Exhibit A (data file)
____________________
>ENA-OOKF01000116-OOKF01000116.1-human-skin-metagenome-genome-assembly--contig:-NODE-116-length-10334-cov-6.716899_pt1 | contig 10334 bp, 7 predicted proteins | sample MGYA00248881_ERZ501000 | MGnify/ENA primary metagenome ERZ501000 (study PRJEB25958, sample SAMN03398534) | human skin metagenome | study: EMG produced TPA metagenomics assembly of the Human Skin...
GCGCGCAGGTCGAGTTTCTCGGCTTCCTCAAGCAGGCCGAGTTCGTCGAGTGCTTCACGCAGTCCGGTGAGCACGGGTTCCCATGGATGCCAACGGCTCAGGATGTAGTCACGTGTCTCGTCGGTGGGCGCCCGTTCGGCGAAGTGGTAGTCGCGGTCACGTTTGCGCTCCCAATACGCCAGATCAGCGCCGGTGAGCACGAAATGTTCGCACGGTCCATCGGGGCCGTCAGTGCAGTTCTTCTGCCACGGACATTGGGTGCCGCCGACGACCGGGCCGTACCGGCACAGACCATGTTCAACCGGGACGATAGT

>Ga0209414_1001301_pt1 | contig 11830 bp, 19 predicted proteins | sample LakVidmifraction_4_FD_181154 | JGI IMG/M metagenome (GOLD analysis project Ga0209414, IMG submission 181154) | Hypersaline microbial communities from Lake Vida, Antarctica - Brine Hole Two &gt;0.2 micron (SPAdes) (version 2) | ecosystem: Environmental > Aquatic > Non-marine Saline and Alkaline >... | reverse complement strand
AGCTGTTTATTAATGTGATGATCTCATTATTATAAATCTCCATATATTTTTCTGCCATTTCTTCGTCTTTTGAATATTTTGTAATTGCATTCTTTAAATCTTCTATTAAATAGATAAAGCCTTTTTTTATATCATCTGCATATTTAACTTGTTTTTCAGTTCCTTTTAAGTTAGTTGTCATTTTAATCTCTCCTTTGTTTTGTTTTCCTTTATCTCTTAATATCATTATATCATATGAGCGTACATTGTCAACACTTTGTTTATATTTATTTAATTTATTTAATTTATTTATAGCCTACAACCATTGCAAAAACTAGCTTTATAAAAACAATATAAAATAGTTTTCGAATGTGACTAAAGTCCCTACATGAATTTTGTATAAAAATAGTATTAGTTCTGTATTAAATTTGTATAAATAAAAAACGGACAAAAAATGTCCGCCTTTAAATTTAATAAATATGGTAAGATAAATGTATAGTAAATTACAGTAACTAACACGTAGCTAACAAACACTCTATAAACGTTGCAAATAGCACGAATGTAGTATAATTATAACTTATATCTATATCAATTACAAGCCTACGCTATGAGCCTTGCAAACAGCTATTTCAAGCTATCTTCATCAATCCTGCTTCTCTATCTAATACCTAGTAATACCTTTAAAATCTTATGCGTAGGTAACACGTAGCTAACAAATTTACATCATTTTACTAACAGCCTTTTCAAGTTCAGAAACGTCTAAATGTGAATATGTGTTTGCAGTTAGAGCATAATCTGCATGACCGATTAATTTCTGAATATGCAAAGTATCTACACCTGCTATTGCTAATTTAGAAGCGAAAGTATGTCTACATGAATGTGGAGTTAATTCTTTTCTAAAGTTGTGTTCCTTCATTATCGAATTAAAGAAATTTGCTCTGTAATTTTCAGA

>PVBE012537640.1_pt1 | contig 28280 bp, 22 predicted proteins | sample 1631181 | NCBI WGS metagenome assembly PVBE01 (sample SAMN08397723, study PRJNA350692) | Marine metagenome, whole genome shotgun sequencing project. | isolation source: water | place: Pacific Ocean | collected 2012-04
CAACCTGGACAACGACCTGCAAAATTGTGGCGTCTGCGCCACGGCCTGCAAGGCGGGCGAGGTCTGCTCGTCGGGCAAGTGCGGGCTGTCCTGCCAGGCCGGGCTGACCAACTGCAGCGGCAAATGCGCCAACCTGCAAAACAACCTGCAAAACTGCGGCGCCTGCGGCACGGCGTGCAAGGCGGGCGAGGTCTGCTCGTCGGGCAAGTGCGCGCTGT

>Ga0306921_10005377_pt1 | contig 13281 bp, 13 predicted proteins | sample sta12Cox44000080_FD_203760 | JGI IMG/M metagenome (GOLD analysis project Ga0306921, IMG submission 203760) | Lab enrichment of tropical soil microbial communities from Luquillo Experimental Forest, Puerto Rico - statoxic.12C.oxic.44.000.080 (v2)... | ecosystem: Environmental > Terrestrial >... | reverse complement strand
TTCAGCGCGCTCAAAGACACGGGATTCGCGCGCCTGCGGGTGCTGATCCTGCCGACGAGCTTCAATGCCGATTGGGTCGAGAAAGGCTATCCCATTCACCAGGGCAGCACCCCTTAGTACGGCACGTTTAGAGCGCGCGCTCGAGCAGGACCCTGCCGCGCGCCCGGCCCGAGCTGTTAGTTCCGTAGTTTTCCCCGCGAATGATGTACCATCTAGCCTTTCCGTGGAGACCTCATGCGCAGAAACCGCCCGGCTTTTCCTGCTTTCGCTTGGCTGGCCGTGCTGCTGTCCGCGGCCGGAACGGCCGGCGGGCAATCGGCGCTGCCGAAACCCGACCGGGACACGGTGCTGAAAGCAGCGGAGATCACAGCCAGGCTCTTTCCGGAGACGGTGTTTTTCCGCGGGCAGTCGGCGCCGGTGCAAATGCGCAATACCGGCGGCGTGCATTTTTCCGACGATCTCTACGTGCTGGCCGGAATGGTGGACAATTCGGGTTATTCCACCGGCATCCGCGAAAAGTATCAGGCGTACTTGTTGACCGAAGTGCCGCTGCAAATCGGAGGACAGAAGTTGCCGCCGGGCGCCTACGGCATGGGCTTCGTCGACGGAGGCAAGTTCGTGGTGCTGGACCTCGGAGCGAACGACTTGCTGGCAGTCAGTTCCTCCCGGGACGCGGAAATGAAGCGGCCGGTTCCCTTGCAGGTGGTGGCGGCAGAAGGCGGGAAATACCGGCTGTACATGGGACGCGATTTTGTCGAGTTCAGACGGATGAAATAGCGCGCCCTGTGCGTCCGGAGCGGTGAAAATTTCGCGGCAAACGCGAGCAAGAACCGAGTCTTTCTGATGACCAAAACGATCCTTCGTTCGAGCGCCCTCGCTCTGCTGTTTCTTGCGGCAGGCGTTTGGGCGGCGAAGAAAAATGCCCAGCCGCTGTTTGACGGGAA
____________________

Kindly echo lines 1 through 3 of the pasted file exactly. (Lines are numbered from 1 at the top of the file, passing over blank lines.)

>ENA-OOKF01000116-OOKF01000116.1-human-skin-metagenome-genome-assembly--contig:-NODE-116-length-10334-cov-6.716899_pt1 | contig 10334 bp, 7 predicted proteins | sample MGYA00248881_ERZ501000 | MGnify/ENA primary metagenome ERZ501000 (study PRJEB25958, sample SAMN03398534) | human skin metagenome | study: EMG produced TPA metagenomics assembly of the Human Skin...
GCGCGCAGGTCGAGTTTCTCGGCTTCCTCAAGCAGGCCGAGTTCGTCGAGTGCTTCACGCAGTCCGGTGAGCACGGGTTCCCATGGATGCCAACGGCTCAGGATGTAGTCACGTGTCTCGTCGGTGGGCGCCCGTTCGGCGAAGTGGTAGTCGCGGTCACGTTTGCGCTCCCAATACGCCAGATCAGCGCCGGTGAGCACGAAATGTTCGCACGGTCCATCGGGGCCGTCAGTGCAGTTCTTCTGCCACGGACATTGGGTGCCGCCGACGACCGGGCCGTACCGGCACAGACCATGTTCAACCGGGACGATAGT

>Ga0209414_1001301_pt1 | contig 11830 bp, 19 predicted proteins | sample LakVidmifraction_4_FD_181154 | JGI IMG/M metagenome (GOLD analysis project Ga0209414, IMG submission 181154) | Hypersaline microbial communities from Lake Vida, Antarctica - Brine Hole Two &gt;0.2 micron (SPAdes) (version 2) | ecosystem: Environmental > Aquatic > Non-marine Saline and Alkaline >... | reverse complement strand